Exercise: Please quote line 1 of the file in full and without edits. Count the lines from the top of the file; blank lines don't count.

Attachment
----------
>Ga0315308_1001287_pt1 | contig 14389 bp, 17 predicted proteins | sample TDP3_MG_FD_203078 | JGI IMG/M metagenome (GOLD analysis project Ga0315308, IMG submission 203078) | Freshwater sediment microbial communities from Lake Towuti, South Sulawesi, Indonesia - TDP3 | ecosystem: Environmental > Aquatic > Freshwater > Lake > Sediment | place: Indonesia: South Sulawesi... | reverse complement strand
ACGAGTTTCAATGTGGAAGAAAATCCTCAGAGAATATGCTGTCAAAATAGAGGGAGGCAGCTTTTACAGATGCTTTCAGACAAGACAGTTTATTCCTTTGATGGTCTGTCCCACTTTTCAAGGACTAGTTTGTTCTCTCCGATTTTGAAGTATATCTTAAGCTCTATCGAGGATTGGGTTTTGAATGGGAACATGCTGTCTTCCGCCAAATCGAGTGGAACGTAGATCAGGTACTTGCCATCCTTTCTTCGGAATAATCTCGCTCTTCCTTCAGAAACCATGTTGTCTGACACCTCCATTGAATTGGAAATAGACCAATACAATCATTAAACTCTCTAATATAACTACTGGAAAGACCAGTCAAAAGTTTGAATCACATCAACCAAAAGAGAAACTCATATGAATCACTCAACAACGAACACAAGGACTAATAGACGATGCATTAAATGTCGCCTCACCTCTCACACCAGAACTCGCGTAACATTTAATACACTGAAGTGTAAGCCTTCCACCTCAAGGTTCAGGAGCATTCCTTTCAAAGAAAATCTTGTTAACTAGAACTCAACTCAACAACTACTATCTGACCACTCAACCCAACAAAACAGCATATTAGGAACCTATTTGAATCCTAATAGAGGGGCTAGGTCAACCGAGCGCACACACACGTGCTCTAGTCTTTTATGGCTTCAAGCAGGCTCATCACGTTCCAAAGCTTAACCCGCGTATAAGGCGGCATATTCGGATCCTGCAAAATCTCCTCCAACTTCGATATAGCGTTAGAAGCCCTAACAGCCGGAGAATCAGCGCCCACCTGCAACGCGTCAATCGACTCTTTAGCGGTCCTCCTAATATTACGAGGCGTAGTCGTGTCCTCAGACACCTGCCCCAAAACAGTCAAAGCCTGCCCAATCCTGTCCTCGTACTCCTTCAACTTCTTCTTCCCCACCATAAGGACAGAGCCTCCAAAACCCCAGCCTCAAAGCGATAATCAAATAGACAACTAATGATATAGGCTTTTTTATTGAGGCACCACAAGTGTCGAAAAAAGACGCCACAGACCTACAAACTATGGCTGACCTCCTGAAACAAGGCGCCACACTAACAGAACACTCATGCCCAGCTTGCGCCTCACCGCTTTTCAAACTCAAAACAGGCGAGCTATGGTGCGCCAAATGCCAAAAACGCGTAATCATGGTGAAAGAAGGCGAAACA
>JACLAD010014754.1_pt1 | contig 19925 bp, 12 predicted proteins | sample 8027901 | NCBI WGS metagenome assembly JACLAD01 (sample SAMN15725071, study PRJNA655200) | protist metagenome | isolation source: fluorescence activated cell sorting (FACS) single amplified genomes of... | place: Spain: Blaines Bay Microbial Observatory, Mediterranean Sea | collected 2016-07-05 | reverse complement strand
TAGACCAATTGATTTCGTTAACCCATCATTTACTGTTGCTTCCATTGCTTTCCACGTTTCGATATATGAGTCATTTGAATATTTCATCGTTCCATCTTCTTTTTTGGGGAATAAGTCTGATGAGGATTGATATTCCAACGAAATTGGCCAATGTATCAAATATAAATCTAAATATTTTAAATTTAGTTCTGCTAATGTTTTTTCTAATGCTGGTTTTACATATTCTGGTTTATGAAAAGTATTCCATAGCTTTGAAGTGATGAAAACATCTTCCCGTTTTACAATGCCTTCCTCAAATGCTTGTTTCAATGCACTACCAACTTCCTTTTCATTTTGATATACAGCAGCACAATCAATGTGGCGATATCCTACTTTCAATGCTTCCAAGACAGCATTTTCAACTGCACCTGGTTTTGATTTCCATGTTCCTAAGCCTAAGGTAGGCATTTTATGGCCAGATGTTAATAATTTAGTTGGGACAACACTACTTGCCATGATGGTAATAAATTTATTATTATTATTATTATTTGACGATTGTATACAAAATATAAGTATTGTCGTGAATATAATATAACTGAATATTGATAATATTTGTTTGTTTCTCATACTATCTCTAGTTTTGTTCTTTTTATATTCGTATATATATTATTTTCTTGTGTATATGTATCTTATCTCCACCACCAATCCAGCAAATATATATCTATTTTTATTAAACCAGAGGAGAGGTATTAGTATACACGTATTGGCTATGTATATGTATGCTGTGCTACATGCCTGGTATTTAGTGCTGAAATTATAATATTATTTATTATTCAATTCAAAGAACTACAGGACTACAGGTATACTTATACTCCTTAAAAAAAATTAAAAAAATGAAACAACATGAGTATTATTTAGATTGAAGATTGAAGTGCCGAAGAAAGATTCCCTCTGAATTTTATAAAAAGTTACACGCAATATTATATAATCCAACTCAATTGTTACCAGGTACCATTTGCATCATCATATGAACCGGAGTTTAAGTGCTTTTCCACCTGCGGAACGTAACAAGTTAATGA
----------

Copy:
>Ga0315308_1001287_pt1 | contig 14389 bp, 17 predicted proteins | sample TDP3_MG_FD_203078 | JGI IMG/M metagenome (GOLD analysis project Ga0315308, IMG submission 203078) | Freshwater sediment microbial communities from Lake Towuti, South Sulawesi, Indonesia - TDP3 | ecosystem: Environmental > Aquatic > Freshwater > Lake > Sediment | place: Indonesia: South Sulawesi... | reverse complement strand